by Linda Wojtowick
So it occurred to him that he could
use a hammer for the job, which previously
he did not consider.
He had a lot of fancy tools in the shed
and he felt stubborn about them.
But since his divorce he longed to become
familiar once again with objects around him.
It is in deep humiliation, he thought,
that a man discovers his resources, his reserve.
The work was difficult and time went slowly.
He felt his shoulders struggling with the angle.
Pieces of the wall fell around his feet.
By the time the vague smells of dinner
filled the block his hands burned.
He had a bright red cough.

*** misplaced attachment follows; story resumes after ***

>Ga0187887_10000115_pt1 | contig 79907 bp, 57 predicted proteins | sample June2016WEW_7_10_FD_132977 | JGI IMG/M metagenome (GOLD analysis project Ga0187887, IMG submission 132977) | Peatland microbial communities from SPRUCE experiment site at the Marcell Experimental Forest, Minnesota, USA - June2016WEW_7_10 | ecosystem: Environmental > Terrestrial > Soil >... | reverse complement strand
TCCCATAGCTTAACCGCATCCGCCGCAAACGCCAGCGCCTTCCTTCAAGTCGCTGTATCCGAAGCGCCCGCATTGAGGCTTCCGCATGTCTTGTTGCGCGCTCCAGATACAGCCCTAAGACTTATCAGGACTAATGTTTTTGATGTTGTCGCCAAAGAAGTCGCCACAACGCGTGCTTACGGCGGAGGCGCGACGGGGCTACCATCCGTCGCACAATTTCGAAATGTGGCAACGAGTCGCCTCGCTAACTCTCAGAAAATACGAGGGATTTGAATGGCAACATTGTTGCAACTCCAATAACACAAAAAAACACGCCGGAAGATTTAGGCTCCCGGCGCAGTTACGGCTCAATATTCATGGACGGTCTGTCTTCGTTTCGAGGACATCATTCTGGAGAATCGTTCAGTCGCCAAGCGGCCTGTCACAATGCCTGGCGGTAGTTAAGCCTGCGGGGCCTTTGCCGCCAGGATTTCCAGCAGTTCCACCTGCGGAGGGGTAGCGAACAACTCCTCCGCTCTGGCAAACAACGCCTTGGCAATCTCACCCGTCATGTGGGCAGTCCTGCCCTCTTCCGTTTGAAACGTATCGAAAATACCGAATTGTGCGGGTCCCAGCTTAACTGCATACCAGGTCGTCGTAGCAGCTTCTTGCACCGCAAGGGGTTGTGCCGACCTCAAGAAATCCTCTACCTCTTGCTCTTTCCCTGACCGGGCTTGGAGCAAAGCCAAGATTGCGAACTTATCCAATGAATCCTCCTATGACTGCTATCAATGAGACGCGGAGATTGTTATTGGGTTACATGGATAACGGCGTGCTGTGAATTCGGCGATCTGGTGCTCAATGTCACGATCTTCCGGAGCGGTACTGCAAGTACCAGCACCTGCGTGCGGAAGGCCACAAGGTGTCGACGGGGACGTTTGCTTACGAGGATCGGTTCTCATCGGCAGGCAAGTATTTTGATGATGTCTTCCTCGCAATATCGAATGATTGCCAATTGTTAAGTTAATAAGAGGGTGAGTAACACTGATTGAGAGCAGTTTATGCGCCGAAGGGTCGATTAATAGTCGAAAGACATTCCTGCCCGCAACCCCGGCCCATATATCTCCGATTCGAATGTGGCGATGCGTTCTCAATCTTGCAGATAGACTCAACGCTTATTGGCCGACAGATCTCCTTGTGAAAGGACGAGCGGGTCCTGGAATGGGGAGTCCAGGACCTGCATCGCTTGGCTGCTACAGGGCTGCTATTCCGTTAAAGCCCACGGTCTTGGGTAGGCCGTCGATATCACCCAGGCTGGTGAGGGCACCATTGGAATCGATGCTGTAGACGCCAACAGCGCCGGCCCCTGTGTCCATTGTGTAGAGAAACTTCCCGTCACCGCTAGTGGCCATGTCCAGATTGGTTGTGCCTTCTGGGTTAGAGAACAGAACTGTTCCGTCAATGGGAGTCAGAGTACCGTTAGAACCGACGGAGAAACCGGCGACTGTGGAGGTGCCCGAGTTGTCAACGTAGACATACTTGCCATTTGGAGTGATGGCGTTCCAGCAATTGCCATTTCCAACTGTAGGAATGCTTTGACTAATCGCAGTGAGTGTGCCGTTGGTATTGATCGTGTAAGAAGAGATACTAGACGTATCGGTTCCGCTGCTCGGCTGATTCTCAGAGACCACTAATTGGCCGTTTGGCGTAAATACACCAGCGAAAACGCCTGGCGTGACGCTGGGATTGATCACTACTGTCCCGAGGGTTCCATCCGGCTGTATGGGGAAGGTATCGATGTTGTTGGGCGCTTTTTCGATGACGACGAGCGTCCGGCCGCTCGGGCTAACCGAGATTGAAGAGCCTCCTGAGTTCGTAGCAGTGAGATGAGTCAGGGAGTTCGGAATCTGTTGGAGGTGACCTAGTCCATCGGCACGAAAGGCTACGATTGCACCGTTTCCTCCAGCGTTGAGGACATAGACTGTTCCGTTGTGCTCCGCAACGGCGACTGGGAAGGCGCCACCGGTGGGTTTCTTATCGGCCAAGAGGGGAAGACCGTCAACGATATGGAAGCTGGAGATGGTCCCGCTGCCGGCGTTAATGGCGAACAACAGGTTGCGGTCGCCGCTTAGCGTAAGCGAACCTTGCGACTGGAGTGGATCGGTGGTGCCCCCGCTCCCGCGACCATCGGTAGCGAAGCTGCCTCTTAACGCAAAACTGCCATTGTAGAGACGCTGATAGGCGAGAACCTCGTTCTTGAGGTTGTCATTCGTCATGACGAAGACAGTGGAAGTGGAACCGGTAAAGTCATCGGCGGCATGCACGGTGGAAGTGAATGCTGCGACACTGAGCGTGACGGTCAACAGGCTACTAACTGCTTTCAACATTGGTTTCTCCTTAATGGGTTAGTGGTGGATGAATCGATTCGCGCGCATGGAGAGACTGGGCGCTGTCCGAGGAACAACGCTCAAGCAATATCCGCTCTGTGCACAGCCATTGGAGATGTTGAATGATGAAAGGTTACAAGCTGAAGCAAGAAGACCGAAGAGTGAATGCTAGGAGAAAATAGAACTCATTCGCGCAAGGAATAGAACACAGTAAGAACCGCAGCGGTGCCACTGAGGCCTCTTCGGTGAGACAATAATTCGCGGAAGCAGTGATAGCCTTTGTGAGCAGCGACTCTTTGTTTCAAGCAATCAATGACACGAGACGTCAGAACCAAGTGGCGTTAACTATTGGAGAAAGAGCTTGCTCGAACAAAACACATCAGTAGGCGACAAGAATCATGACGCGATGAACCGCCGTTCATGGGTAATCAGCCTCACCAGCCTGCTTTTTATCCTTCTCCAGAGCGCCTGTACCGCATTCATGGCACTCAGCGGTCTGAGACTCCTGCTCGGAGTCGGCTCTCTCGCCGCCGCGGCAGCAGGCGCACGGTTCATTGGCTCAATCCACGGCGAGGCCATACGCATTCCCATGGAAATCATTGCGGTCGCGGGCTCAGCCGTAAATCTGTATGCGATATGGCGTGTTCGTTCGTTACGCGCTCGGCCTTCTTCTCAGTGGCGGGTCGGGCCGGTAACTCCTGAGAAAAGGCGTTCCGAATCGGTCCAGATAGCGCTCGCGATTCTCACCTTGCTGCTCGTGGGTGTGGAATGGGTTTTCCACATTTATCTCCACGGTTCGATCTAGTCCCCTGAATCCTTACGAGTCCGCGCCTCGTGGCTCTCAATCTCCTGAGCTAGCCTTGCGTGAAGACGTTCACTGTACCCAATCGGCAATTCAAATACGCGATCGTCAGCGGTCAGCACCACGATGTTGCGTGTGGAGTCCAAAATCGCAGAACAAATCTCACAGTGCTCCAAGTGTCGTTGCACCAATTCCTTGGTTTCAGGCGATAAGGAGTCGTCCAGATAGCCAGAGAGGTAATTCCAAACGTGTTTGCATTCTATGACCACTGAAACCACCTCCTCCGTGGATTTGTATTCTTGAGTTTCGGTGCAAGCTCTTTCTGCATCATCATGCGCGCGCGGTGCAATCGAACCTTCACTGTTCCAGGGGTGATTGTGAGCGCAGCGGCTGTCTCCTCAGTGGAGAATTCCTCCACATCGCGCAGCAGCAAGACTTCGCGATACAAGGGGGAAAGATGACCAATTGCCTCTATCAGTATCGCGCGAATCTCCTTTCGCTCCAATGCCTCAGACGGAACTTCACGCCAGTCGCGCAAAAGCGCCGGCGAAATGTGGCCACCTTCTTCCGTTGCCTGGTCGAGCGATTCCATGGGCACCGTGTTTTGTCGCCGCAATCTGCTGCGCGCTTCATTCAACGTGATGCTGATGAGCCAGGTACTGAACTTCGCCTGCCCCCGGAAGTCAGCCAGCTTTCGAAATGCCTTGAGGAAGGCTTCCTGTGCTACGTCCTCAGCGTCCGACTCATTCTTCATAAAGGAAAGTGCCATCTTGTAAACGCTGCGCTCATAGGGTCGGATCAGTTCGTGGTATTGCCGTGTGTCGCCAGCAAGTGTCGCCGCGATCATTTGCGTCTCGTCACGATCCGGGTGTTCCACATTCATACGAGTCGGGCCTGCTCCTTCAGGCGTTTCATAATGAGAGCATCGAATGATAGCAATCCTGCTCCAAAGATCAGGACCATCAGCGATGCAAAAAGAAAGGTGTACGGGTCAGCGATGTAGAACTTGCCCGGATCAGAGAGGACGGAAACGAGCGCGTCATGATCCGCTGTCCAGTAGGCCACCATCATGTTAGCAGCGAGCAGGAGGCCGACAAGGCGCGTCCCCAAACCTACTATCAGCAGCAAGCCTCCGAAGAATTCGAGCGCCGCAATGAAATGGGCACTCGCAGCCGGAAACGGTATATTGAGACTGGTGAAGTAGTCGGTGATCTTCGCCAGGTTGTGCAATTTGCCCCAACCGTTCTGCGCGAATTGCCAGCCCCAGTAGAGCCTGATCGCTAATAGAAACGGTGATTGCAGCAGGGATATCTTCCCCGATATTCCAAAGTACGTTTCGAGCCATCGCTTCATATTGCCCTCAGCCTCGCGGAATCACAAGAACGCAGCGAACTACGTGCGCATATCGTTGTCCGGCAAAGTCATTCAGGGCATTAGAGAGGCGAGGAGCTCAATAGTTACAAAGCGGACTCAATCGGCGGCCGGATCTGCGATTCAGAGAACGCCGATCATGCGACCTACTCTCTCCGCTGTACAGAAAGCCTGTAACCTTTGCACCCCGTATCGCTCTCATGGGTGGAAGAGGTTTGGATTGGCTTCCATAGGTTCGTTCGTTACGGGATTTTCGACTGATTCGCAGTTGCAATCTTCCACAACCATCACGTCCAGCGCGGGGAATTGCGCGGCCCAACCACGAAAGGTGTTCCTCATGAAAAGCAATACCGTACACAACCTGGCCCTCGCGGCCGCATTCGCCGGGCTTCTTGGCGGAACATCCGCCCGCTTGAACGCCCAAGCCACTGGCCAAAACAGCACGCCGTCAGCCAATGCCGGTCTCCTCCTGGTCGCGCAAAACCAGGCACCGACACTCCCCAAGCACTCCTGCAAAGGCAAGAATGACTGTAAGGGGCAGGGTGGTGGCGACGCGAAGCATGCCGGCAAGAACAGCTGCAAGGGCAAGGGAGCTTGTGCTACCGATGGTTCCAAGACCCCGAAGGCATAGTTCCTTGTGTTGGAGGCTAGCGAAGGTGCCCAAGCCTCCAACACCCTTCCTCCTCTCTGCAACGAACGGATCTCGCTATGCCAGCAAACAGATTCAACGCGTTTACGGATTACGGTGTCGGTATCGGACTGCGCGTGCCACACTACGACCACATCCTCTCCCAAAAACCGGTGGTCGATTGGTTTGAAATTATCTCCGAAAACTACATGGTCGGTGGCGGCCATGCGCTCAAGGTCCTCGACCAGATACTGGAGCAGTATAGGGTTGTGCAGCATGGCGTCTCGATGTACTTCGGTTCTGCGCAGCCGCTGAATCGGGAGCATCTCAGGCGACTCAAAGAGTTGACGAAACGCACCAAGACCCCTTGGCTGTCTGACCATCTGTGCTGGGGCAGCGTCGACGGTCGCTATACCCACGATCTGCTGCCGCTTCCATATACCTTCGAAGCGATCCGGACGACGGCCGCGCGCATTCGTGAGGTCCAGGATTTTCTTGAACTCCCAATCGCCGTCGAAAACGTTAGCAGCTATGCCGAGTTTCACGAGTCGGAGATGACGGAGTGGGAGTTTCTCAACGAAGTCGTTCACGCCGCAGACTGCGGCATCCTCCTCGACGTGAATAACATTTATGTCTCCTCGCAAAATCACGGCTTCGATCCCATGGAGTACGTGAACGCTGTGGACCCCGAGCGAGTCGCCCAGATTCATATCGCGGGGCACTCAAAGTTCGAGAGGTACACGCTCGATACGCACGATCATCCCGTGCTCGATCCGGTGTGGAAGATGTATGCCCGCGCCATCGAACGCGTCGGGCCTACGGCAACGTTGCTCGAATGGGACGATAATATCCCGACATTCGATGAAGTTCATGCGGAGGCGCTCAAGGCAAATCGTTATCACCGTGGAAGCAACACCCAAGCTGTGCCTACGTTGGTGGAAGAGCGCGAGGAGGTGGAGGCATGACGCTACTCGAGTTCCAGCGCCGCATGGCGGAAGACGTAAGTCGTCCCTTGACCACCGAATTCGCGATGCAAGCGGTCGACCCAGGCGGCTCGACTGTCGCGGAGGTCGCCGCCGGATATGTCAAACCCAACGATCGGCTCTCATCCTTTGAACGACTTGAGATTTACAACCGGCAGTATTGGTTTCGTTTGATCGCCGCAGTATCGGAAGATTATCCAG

And he could not stop the naïve thought
that with all his average comforts he could not use
the simplest thing.
The day was waning. New shadows
plucked at his eyes. He felt humbled, afraid.
But then his neighbors might save him, revive him
with their kind thoughts. Like sun dogs
they bellied into his fantasy,
bright casseroles of distraction, arms pushing
through his bent screens: Why he is no stranger,
no sadder than I am.
Linda Wojtowick moved to Portland, Oregon, from Montana, where she'd found torment and comfort in the writing community of Missoula. She works in a bookstore and writes at night. She has an unpublished poetry manuscript called Vandal and is working on a novel about an architect and a haunted house. "Hammer" first appeared in the journal Square Lake.